catch (ClassNotFoundException e) { logger.warn(e.toString());}
    catch (SQLException e) { logger.warn(e.toString());}
    }
    return null;
  }

Connecting to a Database (Tomcat Platforms)

In a Tomcat environment, environment properties are provided as system properties that are accessible with System.getProperty().

The following example code shows a class that creates a connection to a PostgreSQL database.

private static Connection getRemoteConnection() {
    if (System.getProperty("RDS_HOSTNAME") != null) {
      try {
      Class.forName("org.postgresql.Driver");
      String dbName = System.getProperty("RDS_DB_NAME");
      String userName = System.getProperty("RDS_USERNAME");
      String password = System.getProperty("RDS_PASSWORD");
      String hostname = System.getProperty("RDS_HOSTNAME");
      String port = System.getProperty("RDS_PORT");
      String jdbcUrl = "jdbc:postgresql://" + hostname + ":" + port + "/" + dbName + "?user=" + userName + "&password=" + password;
      logger.trace("Getting remote connection with connection string from environment variables.");
      Connection con = DriverManager.getConnection(jdbcUrl);
      logger.info("Remote connection successful.");
      return con;
    }
    catch (ClassNotFoundException e) { logger.warn(e.toString());}
    catch (SQLException e) { logger.warn(e.toString());}
    }
    return null;
  }

If you have trouble getting a connection or running SQL statements, try placing the following code in a JSP file. This code connects to a DB instance, creates a table, and writes to it.

<%@ page import="java.sql.*" %>
<%
  // Read RDS connection information from the environment
  String dbName = System.getProperty("RDS_DB_NAME");
  String userName = System.getProperty("RDS_USERNAME");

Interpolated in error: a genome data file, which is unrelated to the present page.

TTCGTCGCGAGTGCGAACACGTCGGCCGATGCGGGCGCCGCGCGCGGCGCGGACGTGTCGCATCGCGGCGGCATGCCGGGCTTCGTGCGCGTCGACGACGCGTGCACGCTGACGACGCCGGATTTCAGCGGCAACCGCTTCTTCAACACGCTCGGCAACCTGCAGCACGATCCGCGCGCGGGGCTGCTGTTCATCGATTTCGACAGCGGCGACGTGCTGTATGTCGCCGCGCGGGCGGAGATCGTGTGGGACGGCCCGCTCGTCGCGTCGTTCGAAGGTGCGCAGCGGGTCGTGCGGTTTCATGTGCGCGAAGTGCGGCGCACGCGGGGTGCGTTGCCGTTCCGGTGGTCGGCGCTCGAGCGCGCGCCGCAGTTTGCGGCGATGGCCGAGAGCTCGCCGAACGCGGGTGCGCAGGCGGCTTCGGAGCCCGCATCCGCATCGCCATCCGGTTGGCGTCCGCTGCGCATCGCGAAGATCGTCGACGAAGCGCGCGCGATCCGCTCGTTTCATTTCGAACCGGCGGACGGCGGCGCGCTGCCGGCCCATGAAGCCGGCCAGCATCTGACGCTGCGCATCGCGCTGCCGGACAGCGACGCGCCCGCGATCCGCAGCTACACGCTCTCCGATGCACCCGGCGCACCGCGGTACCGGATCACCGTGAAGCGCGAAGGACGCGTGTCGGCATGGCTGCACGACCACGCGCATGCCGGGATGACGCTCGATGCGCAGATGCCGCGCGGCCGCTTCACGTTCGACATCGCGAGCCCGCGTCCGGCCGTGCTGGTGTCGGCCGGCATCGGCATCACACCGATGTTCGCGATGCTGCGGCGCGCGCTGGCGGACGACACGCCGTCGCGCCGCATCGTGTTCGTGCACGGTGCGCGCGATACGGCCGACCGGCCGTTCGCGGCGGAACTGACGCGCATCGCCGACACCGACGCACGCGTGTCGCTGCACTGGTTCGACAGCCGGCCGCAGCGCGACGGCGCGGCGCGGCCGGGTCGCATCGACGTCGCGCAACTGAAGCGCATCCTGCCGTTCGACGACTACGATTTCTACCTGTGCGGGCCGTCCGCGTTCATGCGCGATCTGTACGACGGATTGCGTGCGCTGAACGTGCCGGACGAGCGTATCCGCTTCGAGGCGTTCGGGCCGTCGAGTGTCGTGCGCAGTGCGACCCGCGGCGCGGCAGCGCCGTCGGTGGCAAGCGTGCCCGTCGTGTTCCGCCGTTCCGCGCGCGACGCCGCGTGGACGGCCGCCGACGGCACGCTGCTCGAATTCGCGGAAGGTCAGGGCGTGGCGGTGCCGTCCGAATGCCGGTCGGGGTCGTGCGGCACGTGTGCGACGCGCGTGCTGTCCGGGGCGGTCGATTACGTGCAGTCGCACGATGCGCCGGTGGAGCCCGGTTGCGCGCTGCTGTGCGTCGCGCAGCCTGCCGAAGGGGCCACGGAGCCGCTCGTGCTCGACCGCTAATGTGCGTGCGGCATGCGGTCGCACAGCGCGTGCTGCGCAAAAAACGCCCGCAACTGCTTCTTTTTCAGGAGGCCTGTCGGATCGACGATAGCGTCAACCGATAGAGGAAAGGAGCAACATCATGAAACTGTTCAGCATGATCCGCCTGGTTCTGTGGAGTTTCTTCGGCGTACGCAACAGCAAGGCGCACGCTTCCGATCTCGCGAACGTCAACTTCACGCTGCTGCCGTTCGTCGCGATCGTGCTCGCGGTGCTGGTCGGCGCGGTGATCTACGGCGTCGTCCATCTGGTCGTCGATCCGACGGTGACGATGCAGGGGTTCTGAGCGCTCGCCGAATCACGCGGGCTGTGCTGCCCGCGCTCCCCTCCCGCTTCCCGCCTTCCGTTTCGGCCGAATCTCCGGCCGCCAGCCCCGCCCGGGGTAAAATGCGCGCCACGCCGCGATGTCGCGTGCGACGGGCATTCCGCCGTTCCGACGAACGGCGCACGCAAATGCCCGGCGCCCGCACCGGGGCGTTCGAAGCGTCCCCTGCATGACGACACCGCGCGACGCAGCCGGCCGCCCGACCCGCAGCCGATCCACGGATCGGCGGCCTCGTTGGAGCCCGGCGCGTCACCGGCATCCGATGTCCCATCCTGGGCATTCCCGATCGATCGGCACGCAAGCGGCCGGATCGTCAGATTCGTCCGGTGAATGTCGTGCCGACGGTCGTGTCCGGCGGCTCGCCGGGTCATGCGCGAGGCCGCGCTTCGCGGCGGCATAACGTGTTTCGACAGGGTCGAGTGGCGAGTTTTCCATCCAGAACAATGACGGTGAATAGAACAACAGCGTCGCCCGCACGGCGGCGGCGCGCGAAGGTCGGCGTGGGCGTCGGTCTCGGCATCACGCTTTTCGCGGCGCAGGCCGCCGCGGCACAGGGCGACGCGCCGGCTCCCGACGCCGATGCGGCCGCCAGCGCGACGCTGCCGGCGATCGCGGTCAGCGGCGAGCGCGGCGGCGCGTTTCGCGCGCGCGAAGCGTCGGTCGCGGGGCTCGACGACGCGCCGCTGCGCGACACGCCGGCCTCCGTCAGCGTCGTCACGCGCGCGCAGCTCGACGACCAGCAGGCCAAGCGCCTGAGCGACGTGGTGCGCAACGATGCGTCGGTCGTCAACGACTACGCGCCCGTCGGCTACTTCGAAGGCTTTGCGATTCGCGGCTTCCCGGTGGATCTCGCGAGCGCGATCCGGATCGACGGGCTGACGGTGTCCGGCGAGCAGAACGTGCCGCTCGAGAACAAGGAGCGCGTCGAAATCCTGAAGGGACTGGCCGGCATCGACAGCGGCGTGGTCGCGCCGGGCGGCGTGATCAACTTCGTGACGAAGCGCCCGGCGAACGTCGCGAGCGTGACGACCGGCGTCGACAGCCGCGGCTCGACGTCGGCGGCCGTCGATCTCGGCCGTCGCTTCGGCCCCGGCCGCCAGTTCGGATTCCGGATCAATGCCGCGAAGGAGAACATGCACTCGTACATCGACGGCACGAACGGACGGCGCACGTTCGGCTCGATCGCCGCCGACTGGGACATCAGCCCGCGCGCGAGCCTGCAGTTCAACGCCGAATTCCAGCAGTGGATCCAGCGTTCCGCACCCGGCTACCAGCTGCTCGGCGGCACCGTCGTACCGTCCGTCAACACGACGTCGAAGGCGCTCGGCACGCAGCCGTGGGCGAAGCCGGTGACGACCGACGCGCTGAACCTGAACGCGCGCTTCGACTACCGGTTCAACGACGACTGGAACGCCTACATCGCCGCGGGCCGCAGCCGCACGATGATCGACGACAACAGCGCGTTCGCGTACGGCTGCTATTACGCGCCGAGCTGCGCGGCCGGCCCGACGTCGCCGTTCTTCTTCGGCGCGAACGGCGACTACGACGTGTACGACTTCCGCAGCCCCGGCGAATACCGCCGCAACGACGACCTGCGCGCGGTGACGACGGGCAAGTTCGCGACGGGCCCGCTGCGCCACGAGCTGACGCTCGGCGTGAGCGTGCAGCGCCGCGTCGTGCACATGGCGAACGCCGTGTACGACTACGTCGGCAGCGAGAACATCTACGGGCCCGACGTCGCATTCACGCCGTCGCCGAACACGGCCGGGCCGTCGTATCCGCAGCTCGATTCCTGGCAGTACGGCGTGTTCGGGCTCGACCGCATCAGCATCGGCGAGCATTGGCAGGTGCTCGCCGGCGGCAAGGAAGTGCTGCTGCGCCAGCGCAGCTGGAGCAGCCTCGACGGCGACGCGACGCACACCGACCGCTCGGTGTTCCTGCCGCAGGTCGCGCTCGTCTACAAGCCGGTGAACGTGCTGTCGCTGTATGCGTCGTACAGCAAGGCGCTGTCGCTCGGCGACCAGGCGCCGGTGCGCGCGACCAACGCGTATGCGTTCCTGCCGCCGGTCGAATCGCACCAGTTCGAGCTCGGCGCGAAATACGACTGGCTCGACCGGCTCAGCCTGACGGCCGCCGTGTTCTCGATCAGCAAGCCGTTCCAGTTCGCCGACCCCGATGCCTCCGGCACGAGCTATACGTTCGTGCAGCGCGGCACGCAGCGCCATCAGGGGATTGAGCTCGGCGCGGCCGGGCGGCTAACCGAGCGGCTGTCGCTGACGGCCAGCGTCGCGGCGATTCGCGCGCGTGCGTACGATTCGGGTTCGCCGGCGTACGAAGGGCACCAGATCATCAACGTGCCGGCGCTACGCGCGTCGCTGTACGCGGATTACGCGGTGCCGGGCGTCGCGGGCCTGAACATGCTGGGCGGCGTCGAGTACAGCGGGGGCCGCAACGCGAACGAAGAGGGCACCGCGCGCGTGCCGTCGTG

String password = System.getProperty("RDS_PASSWORD");
  String hostname = System.getProperty("RDS_HOSTNAME");
  String port = System.getProperty("RDS_PORT");
  String jdbcUrl = "jdbc:mysql://" + hostname + ":" +
    port + "/" + dbName + "?user=" + userName + "&password=" + password;
  
  // Load the JDBC driver
  try {
    System.out.println("Loading driver...");
    Class.forName("com.mysql.jdbc.Driver");
    System.out.println("Driver loaded!");
  } catch (ClassNotFoundException e) {
    throw new RuntimeException("Cannot find the driver in the classpath!", e);
  }

  Connection conn = null;
  Statement setupStatement = null;
  Statement readStatement = null;
  ResultSet resultSet = null;
  String results = "";
  int numresults = 0;
  String statement = null;

  try {
    // Create connection to RDS DB instance
    conn = DriverManager.getConnection(jdbcUrl);
    
    // Create a table and write two rows
    setupStatement = conn.createStatement();
    String createTable = "CREATE TABLE Beanstalk (Resource char(50));";
    String insertRow1 = "INSERT INTO Beanstalk (Resource) VALUES ('EC2 Instance');";
    String insertRow2 = "INSERT INTO Beanstalk (Resource) VALUES ('RDS Instance');";
    
    setupStatement.addBatch(createTable);
    setupStatement.addBatch(insertRow1);
    setupStatement.addBatch(insertRow2);
    setupStatement.executeBatch();
    setupStatement.close();
    
  } catch (SQLException ex) {
    // Handle any errors
    System.out.println("SQLException: " + ex.getMessage());
    System.out.println("SQLState: " + ex.getSQLState());
    System.out.println("VendorError: " + ex.getErrorCode());
  } finally {
    System.out.println("Closing the connection.");
    if (conn != null) try { conn.close(); } catch (SQLException ignore) {}
  }

  try {
    conn = DriverManager.getConnection(jdbcUrl);
    
    readStatement = conn.createStatement();
    resultSet = readStatement.executeQuery("SELECT Resource FROM Beanstalk;");

    resultSet.first();
    results = resultSet.getString("Resource");
    resultSet.next();
    results += ", " + resultSet.getString("Resource");
    
    resultSet.close();
    readStatement.close();
    conn.close();

  } catch (SQLException ex) {
    // Handle any errors
    System.out.println("SQLException: " + ex.getMessage());
    System.out.println("SQLState: " + ex.getSQLState());
    System.out.println("VendorError: " + ex.getErrorCode());
  } finally {
       System.out.println("Closing the connection.");